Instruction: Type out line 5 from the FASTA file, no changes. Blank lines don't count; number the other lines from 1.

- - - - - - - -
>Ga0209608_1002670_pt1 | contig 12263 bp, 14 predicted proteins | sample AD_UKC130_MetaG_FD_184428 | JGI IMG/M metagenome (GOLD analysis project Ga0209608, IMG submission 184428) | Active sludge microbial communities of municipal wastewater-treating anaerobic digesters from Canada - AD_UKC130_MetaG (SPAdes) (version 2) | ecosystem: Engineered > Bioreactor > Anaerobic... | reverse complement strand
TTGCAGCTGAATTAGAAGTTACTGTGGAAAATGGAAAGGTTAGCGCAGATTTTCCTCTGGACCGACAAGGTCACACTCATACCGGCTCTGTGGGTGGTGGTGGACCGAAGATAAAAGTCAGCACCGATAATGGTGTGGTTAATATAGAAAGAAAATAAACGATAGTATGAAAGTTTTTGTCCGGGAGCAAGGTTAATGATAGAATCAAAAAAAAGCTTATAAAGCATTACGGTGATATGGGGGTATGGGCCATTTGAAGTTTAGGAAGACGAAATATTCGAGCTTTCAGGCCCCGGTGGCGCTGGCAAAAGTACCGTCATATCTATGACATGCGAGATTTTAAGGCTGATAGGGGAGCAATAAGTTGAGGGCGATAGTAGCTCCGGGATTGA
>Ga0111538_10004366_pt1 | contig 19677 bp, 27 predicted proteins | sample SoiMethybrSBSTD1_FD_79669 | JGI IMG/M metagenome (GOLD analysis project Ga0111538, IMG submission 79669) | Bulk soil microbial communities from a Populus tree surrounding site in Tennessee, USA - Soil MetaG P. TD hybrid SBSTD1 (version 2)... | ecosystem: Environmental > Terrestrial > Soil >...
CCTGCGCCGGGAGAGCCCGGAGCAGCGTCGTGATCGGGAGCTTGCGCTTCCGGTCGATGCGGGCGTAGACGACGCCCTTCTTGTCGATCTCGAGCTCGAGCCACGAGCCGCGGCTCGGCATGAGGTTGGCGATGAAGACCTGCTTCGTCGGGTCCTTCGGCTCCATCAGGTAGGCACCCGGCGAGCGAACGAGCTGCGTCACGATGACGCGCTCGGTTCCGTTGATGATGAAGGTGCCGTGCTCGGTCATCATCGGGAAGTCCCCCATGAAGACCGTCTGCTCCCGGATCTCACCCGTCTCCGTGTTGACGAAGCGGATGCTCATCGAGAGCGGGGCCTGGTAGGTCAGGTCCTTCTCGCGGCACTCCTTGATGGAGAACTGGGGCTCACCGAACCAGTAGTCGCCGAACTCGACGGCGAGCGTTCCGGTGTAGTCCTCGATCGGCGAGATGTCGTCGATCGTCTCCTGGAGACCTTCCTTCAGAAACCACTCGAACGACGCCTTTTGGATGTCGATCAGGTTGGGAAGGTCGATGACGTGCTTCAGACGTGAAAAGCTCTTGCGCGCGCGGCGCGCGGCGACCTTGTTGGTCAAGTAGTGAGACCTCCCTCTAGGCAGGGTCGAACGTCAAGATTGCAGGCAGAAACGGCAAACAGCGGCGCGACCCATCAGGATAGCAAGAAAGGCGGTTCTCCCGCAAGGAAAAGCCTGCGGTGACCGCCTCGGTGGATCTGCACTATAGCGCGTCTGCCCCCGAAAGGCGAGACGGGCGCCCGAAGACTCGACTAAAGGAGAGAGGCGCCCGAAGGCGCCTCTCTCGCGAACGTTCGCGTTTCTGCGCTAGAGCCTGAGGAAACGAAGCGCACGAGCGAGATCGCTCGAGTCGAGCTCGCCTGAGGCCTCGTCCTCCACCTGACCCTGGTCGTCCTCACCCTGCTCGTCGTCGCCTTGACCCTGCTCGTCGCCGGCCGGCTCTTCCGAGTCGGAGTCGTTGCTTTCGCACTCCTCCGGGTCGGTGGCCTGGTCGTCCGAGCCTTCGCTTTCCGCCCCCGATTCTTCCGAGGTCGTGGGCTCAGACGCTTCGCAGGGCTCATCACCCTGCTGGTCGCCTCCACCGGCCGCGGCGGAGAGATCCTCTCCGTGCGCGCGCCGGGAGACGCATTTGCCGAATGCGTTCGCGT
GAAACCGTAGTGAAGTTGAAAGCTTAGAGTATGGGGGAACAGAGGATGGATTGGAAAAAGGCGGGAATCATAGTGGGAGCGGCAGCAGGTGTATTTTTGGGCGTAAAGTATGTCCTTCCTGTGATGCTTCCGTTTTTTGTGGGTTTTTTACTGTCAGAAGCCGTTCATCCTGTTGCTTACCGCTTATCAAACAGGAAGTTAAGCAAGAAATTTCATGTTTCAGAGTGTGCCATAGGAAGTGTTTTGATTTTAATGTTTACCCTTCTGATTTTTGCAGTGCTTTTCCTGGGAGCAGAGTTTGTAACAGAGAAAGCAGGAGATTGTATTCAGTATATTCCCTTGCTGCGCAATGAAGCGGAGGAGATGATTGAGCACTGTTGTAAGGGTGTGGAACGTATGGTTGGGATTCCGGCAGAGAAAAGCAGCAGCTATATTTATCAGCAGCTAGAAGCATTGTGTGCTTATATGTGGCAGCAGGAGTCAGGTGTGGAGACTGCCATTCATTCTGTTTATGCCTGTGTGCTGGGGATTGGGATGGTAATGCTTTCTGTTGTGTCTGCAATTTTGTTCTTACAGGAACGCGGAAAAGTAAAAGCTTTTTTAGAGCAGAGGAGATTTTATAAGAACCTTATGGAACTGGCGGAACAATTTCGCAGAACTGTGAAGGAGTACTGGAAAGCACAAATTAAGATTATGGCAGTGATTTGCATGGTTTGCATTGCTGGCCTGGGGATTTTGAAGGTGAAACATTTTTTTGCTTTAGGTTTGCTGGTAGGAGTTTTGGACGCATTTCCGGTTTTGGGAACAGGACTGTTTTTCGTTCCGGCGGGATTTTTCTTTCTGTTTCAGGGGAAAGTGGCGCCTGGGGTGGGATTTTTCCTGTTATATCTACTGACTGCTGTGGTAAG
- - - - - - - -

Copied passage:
GAAACCGTAGTGAAGTTGAAAGCTTAGAGTATGGGGGAACAGAGGATGGATTGGAAAAAGGCGGGAATCATAGTGGGAGCGGCAGCAGGTGTATTTTTGGGCGTAAAGTATGTCCTTCCTGTGATGCTTCCGTTTTTTGTGGGTTTTTTACTGTCAGAAGCCGTTCATCCTGTTGCTTACCGCTTATCAAACAGGAAGTTAAGCAAGAAATTTCATGTTTCAGAGTGTGCCATAGGAAGTGTTTTGATTTTAATGTTTACCCTTCTGATTTTTGCAGTGCTTTTCCTGGGAGCAGAGTTTGTAACAGAGAAAGCAGGAGATTGTATTCAGTATATTCCCTTGCTGCGCAATGAAGCGGAGGAGATGATTGAGCACTGTTGTAAGGGTGTGGAACGTATGGTTGGGATTCCGGCAGAGAAAAGCAGCAGCTATATTTATCAGCAGCTAGAAGCATTGTGTGCTTATATGTGGCAGCAGGAGTCAGGTGTGGAGACTGCCATTCATTCTGTTTATGCCTGTGTGCTGGGGATTGGGATGGTAATGCTTTCTGTTGTGTCTGCAATTTTGTTCTTACAGGAACGCGGAAAAGTAAAAGCTTTTTTAGAGCAGAGGAGATTTTATAAGAACCTTATGGAACTGGCGGAACAATTTCGCAGAACTGTGAAGGAGTACTGGAAAGCACAAATTAAGATTATGGCAGTGATTTGCATGGTTTGCATTGCTGGCCTGGGGATTTTGAAGGTGAAACATTTTTTTGCTTTAGGTTTGCTGGTAGGAGTTTTGGACGCATTTCCGGTTTTGGGAACAGGACTGTTTTTCGTTCCGGCGGGATTTTTCTTTCTGTTTCAGGGGAAAGTGGCGCCTGGGGTGGGATTTTTCCTGTTATATCTACTGACTGCTGTGGTAAG